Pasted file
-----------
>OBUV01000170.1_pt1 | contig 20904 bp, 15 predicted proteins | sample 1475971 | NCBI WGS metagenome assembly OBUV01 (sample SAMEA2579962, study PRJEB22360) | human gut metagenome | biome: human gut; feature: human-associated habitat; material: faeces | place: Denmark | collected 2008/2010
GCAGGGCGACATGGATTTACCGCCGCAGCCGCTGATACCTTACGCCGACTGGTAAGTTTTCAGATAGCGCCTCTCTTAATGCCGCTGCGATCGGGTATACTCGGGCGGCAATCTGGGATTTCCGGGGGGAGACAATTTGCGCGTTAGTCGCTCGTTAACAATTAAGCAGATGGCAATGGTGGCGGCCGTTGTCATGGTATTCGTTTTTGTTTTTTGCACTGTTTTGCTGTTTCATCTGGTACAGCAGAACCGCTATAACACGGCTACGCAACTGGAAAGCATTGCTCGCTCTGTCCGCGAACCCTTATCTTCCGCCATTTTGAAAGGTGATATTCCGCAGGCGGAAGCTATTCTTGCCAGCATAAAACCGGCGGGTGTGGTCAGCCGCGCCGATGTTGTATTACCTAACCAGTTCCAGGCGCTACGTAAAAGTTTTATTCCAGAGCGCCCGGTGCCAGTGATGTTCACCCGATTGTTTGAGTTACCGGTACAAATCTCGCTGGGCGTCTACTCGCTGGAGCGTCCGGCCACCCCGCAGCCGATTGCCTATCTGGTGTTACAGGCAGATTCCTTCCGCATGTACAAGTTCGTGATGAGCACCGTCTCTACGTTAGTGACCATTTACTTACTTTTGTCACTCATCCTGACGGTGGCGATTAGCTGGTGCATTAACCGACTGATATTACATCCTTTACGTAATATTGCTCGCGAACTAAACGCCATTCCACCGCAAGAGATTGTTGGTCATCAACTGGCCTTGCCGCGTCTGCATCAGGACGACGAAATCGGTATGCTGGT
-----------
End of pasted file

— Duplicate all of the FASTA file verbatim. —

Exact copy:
>OBUV01000170.1_pt1 | contig 20904 bp, 15 predicted proteins | sample 1475971 | NCBI WGS metagenome assembly OBUV01 (sample SAMEA2579962, study PRJEB22360) | human gut metagenome | biome: human gut; feature: human-associated habitat; material: faeces | place: Denmark | collected 2008/2010
GCAGGGCGACATGGATTTACCGCCGCAGCCGCTGATACCTTACGCCGACTGGTAAGTTTTCAGATAGCGCCTCTCTTAATGCCGCTGCGATCGGGTATACTCGGGCGGCAATCTGGGATTTCCGGGGGGAGACAATTTGCGCGTTAGTCGCTCGTTAACAATTAAGCAGATGGCAATGGTGGCGGCCGTTGTCATGGTATTCGTTTTTGTTTTTTGCACTGTTTTGCTGTTTCATCTGGTACAGCAGAACCGCTATAACACGGCTACGCAACTGGAAAGCATTGCTCGCTCTGTCCGCGAACCCTTATCTTCCGCCATTTTGAAAGGTGATATTCCGCAGGCGGAAGCTATTCTTGCCAGCATAAAACCGGCGGGTGTGGTCAGCCGCGCCGATGTTGTATTACCTAACCAGTTCCAGGCGCTACGTAAAAGTTTTATTCCAGAGCGCCCGGTGCCAGTGATGTTCACCCGATTGTTTGAGTTACCGGTACAAATCTCGCTGGGCGTCTACTCGCTGGAGCGTCCGGCCACCCCGCAGCCGATTGCCTATCTGGTGTTACAGGCAGATTCCTTCCGCATGTACAAGTTCGTGATGAGCACCGTCTCTACGTTAGTGACCATTTACTTACTTTTGTCACTCATCCTGACGGTGGCGATTAGCTGGTGCATTAACCGACTGATATTACATCCTTTACGTAATATTGCTCGCGAACTAAACGCCATTCCACCGCAAGAGATTGTTGGTCATCAACTGGCCTTGCCGCGTCTGCATCAGGACGACGAAATCGGTATGCTGGT